By Christian Avard | Staff Writer
SPRINGFIELD — Springfield town and state officials are doubling their efforts to prevent drug-related crimes in their local community.
Local, state, and law enforcement officials and residents met on Monday to discuss the growing concern of drug abuse, trafficking, gang recruitment and downtown shootings. The meeting was organized by State Rep. Alice Emmons of Springfield.
Community leaders are looking for solutions to make Springfield safe. Understanding how law enforcement handles drug related cases was a first step.
Judge Amy Davenport, chief administrative judge for Vermont’s trial courts, presented an overview on how judges make decisions. Rep. Emmons asked why aren’t individuals arrested for drug offenses supervised when they are released on bail?
Judge Davenport said unlike other states, Vermont does not offer pre-trial services to monitor individuals out on parole. Some examples of pre-trial services are substance abuse-related, such as the Sparrow Project, but resources are lacking and the courts can only do so much.
“We can impose 24-hour curfews. But we don’t have investigators that go and find out whether a person is where they are living during this period,” Davenport said. “What we hear at the court is what the police and the state attorney tells us and we make decisions based on the information we have.”
Landlords can play a role in informing local and state authorities and the State Attorney’s office. Although they are not available yet, Davenport said pre-trial services are being still considered in the Vermont court system.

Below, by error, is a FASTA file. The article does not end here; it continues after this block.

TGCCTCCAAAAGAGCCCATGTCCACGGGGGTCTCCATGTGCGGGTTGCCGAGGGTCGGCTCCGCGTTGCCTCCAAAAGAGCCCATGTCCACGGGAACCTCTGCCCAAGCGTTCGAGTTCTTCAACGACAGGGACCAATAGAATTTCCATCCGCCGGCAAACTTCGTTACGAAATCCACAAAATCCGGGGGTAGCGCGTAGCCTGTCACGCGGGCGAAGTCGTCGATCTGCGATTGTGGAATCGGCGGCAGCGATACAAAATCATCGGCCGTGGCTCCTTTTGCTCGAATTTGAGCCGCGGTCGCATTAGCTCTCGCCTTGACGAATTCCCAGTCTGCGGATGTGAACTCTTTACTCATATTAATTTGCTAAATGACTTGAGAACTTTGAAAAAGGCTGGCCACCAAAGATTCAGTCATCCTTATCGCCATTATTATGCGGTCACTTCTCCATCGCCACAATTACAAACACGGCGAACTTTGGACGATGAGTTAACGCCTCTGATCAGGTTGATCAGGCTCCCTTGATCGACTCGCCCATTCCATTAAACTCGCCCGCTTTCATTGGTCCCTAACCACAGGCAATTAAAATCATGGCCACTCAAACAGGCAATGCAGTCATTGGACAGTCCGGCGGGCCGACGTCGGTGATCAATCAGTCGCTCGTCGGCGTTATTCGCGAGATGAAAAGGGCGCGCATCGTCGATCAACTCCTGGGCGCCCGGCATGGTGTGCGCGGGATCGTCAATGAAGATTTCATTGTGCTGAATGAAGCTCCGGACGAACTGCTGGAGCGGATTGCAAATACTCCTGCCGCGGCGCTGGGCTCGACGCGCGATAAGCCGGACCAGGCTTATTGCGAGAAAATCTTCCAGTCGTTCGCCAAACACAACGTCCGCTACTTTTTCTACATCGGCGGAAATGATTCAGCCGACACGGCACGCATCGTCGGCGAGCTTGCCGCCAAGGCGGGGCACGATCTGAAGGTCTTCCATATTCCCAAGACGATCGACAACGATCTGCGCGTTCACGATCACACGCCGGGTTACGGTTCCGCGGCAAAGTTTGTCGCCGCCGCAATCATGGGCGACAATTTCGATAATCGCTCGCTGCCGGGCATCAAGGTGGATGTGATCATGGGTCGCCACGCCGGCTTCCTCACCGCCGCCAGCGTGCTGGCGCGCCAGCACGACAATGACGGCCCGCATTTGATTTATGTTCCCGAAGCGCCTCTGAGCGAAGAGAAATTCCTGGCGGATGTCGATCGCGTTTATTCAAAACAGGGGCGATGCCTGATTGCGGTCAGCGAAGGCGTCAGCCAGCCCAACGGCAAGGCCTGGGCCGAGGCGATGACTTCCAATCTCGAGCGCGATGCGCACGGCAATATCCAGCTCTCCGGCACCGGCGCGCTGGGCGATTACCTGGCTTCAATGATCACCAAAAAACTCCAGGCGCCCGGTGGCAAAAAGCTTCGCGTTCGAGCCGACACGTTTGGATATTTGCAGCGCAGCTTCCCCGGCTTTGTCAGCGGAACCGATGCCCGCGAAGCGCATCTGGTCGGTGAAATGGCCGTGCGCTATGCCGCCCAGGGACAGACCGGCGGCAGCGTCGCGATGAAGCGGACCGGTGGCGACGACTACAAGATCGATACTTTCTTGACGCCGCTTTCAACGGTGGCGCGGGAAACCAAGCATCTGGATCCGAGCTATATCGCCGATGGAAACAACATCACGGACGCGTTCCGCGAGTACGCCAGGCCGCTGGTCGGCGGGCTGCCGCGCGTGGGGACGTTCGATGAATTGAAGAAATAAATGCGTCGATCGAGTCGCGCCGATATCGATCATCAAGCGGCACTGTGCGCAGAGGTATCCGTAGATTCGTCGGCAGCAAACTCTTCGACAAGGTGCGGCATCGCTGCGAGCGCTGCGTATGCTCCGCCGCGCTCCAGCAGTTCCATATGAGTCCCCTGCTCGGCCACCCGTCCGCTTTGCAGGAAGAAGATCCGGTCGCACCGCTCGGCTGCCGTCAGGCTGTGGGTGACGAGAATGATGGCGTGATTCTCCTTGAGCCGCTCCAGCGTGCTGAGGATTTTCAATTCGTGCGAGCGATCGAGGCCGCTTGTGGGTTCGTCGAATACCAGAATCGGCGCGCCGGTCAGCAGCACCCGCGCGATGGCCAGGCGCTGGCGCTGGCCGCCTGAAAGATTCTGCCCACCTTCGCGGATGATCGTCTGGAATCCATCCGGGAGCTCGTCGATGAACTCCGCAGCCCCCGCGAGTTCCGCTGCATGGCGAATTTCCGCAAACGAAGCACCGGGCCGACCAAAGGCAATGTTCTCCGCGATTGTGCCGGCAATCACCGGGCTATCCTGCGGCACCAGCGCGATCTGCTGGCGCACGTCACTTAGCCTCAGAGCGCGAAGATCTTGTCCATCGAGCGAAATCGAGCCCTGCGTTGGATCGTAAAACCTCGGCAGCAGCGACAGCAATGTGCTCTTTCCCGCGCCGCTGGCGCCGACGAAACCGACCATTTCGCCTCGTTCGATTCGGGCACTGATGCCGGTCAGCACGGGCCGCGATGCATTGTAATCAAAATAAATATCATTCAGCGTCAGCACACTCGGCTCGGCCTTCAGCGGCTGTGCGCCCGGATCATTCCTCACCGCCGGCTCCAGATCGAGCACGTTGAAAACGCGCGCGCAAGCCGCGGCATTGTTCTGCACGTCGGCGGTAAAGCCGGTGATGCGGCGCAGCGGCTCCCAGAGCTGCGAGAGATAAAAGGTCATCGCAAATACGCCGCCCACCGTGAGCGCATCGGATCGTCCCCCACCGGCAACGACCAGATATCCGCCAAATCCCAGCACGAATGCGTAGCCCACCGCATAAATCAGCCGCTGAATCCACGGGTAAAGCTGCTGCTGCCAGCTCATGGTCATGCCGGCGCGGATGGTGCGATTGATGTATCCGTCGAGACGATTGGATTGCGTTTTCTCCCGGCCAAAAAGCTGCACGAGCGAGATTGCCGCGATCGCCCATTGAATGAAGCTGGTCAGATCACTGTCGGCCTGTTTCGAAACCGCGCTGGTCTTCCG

Drug-related sentencing was also discussed. According to Davenport, judges look at the proportionality of the crime and whether it will deter future crimes from occurring.
She said people commit drug offenses for a variety of reasons and all factors are taken into consideration. But Springfield Select Board member Michael Knoras questioned the judge how people arrested in a major drug raid can be released back into the community and not be charged?
Knoras was referring to an Oct. 2 drug raid in Chester where 10 individuals (four from Vermont and six from New Jersey) were arrested. Police confiscated $30,000 in drugs, including 665 bags of heroin worth $20,000, 62.2 grams of crack cocaine, one gram of cocaine worth $6,200, 133 OxyContin pills worth $4,000, and $18,000 in cash.
Five out of the 10 suspects were released and felony trafficking charges were dropped, to Knoras’ surprise.
“They were known drug dealers. They have records 10 miles long in New Jersey,” Knoras said.
“The reasons why prosecutors decide to dismiss charges deal with how good the evidence is,” Davenport responded.
Keith Flynn, Department of Public Safety Commissioner, said there is no magic bullet stopping the supply and demand of drugs. Flynn, a former county prosecutor, said communities could approach the problem by education awareness, targeted drug investigations, treatment programs, and community coalition building.
Another key element is having a community that’s engaged and dedicated to fighting the problem over the long haul. According to Davenport and Flynn, Springfield is a town that’s committed to the fight.
“Just having this conversation is important. There are so many towns that don’t have these and take the initiative to understand the system,” Davenport said.
“The reality is we cannot arrest our way out of the drug problem,” Flynn said. “Supply will continue because the drug dealers are business people. They’re coming here because they have identified a market. There’s a demand and they can meet it.”
Additional meetings will be scheduled for developing drug prevention strategies. No dates have been determined.
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